And that’s where it gets interesting, because it means that our ability to invoke the Dharmakaya in the world begins with invoking it in ourselves. It means that the sacred space starts from within this body and mind, when we set ourselves on the path of following through on our intention to experience the Dharmakaya. So the most important thing we can do in order to create sacred spaces is to find the sacred space within us, the part of us that wants to receive the signal, the part of us that knows there is more to life than meets the eye.

Speaking to this phenomenon in his fascicle on “Awakening the Unsurpassed Mind,” Dogen teaches,

Therefore the present building of shrines, fashioning of Buddhas, and so on, is indeed awakening the mind for enlightenment. It is awakening the mind to directly arrive at attainment of Buddhahood, and is not to be destroyed along the way. This is considered unfabricated virtue; this is considered unmade virtue. This is observation of true suchness; this is observation of the nature of things; this is absorption in the assembly of Buddhas; this is attaining the mental command of the Buddhas. This is the mind of supreme perfect enlightenment; this is the function of sainthood; this is manifestation of Buddha. Outside of this, there is nothing unfabricated, unmade.

So I encourage you to find the sacred spaces within, and to bring them into expression in the world because the world needs sacred spaces. And please find the sacred spaces in the world that resonate with the sacred spaces within you, because that’s what they are meant to do. We all need to find our sacred spaces.

 

 

 

 

 

Living Within Your Buddhanature

13th Century Zen Master Dogen taught that Buddhanature is the ground of all being, inherent in all people, places and things. He turned the ancient phrase, “All beings have Buddhanature” into the phrase, “All beings are Buddhanature.” This is quite a different way of experiencing life. Yet, I suspect that most of us don’t routinely experience life in that way. This is because we have a subtle misunderstanding about what or who we are.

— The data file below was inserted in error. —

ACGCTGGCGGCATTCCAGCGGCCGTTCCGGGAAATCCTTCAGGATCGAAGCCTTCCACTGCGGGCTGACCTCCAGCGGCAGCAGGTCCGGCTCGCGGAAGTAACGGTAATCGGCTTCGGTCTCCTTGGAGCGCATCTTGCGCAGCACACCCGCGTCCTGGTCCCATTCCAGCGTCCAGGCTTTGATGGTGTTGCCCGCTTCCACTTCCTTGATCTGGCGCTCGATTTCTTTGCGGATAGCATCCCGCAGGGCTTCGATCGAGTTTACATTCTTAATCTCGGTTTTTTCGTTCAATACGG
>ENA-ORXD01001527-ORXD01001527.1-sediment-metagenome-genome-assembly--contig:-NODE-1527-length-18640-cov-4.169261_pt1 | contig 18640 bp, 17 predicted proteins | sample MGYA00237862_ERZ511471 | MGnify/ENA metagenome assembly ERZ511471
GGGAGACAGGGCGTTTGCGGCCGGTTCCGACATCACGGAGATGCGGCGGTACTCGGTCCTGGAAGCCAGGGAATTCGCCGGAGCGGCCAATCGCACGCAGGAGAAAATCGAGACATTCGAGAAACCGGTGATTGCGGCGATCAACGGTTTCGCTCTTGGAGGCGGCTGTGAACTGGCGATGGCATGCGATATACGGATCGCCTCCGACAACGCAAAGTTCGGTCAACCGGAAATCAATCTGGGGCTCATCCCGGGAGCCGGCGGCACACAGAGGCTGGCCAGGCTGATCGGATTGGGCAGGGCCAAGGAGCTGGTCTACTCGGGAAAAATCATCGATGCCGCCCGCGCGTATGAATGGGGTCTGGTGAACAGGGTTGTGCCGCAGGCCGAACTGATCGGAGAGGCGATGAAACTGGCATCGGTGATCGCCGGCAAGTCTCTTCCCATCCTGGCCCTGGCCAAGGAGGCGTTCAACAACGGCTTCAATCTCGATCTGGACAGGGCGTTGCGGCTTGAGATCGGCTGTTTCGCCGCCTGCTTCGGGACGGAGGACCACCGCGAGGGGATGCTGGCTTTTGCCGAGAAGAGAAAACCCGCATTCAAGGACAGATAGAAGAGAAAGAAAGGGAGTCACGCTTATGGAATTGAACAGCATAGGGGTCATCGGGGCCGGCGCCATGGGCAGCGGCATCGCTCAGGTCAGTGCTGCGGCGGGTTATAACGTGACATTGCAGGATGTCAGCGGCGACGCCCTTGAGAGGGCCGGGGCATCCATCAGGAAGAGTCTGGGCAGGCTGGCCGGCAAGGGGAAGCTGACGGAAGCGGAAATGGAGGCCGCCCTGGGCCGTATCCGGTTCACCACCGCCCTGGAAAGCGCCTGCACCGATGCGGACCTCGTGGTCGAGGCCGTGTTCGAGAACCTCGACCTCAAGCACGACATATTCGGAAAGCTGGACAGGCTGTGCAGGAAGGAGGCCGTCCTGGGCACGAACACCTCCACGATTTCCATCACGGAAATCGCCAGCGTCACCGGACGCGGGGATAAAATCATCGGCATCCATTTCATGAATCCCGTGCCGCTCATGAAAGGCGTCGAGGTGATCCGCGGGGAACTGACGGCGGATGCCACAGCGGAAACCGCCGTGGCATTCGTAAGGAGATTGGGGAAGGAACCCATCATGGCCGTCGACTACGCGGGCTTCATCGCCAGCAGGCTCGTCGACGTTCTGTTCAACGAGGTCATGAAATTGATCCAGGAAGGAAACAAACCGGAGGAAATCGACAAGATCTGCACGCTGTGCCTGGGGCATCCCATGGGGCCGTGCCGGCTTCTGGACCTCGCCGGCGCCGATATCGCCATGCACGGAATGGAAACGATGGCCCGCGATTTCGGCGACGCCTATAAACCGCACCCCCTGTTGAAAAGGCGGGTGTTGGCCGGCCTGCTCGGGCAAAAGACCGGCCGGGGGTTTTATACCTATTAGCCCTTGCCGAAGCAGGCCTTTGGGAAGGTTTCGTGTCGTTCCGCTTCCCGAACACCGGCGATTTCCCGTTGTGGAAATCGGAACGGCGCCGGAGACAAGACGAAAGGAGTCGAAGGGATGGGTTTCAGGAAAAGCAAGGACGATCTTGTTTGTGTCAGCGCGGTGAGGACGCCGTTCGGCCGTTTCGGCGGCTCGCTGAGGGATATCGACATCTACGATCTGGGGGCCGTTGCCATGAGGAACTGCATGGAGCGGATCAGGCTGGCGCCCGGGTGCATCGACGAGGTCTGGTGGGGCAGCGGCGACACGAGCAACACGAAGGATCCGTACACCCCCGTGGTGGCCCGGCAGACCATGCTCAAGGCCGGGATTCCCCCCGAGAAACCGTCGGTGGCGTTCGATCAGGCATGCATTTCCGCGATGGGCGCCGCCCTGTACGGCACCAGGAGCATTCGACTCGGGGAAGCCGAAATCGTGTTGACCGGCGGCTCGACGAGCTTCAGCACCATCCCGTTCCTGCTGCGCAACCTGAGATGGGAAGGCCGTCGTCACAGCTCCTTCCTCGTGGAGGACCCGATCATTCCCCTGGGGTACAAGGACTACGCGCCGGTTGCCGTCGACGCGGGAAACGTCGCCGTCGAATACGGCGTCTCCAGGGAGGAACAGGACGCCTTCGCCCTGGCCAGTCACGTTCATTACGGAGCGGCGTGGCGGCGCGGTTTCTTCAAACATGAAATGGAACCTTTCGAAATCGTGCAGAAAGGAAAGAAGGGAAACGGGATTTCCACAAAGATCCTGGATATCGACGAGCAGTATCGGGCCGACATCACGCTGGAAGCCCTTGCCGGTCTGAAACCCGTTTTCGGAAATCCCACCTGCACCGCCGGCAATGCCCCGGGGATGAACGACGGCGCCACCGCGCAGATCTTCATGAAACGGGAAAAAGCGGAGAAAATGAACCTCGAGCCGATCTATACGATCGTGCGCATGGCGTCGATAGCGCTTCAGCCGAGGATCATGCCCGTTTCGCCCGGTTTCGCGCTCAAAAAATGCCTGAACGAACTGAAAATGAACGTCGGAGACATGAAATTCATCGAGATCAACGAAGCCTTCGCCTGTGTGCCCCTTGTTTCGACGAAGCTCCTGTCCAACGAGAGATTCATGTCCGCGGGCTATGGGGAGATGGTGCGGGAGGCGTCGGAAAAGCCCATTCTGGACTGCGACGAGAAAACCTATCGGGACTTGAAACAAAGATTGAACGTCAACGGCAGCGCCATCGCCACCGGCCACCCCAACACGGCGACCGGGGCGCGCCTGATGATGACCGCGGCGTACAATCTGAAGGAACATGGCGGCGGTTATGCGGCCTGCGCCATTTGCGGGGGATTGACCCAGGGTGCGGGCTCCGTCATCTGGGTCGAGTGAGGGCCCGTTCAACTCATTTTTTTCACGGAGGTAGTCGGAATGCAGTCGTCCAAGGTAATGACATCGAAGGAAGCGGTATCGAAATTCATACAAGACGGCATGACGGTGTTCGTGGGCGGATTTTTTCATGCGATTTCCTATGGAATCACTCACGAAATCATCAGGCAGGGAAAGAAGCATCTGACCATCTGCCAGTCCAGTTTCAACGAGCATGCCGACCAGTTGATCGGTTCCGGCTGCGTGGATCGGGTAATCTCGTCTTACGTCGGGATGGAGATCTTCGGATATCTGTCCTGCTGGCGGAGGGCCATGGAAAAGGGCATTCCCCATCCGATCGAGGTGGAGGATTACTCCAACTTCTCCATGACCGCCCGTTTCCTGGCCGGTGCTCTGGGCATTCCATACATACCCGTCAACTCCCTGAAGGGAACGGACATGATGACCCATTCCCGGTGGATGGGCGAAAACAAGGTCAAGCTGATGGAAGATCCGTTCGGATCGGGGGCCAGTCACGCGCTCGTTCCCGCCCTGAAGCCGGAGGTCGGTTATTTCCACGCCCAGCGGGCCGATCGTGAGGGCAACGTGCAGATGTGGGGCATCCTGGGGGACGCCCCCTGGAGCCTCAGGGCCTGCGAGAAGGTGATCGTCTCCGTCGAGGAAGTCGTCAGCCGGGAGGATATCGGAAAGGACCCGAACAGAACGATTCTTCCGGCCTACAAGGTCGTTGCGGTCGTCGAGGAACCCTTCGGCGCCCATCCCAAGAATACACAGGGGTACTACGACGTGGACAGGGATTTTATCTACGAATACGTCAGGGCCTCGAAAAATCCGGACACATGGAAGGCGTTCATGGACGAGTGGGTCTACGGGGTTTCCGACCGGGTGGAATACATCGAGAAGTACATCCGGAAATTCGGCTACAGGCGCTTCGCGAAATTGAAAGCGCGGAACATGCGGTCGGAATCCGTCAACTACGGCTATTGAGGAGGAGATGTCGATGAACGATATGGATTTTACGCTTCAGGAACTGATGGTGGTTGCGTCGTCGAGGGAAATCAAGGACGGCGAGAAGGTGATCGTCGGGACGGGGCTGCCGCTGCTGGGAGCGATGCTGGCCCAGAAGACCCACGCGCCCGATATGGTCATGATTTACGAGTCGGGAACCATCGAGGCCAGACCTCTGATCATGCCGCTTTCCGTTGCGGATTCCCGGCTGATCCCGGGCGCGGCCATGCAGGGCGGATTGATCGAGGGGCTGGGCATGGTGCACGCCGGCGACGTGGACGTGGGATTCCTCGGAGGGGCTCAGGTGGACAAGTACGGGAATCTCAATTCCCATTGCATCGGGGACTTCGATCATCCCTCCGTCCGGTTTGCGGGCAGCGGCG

Hosshinji.275

Below is a link to a recent dharma talk I gave to the group “Access to Zen,” which meets in San Francisco. The talk addresses the question of a human life and some ways that we can open up to its meaning.

* Please note the correction to this talk. The phrase “The Way is perfect and all pervading” is the first line of Dogen’s Fukanzazengi, “A Universal Recommendation for Zazen,” not Genjokoan, “Absolute Questions of Everyday Life.”

http://www.accesstozen.org/variety-is-the-spice-of-life/

Busy, Not Busy

This post is especially for the many readers who live outside the San Francisco Bay area, though some locals may also be interested.

Hartford Street Zen Center

Hartford Street Zen Center

In June I gave a Dharma talk at Hartford Street Zen Center on the “One Who is Very Busy.” Deep bows of gratitude to Reverend Myo and the sangha for inviting me to speak, and for being such an attentive audience. If you would like to hear the talk, it’s on their podcast page.

Close to This Moment

The fact is that there is nothing to hold on to. There is nothing in the mundane human world which is perfect and complete, nothing to warrant our intense clinging – no person, no object, no doctrine. We cannot even rely on what we see with our eyes or think with our minds. Yet, ironically, living with this truth – the truth of having no ground to stand on – can lead us to a life of intention. It can lead us to a life in which we value each moment as precious, knowing that the people and the things around us are fleeting. We had better enjoy them while we can. So we vow to stay close to the moment, present with everything that seems to come into momentary being. This is the practice of zazen, whether sitting, standing, walking or lying down.

Yet this simple activity of staying present can be quite difficult. All sorts of responses and reactions are bound to occur, some of which may be unpleasant. Still, studying these feelings, we can discover that fearlessness doesn’t mean an absence of fear, but rather presence in the presence of fear.

In Buddhist psychology there is a characteristic of consciousness called “vedana,” a Sanskrit word which is usually translated as “perception,” It means something like “gut reaction.” It has three settings – pleasant, unpleasant or neutral – and it happens nearly instantaneously after we come into contact with some sort of sensory experience. By studying vedana, we might find that those immediate, basic attractions or aversions become more transparent and less compelling. So we can better choose how to respond, rather than being pushed and pulled by our reactions.

A monk asked Master Dongshan, “Among the three buddha-bodies,which one does not fall into any category?” Dongshan replied, “I am always close to this.”

Tozan Ryokai (Dongshan)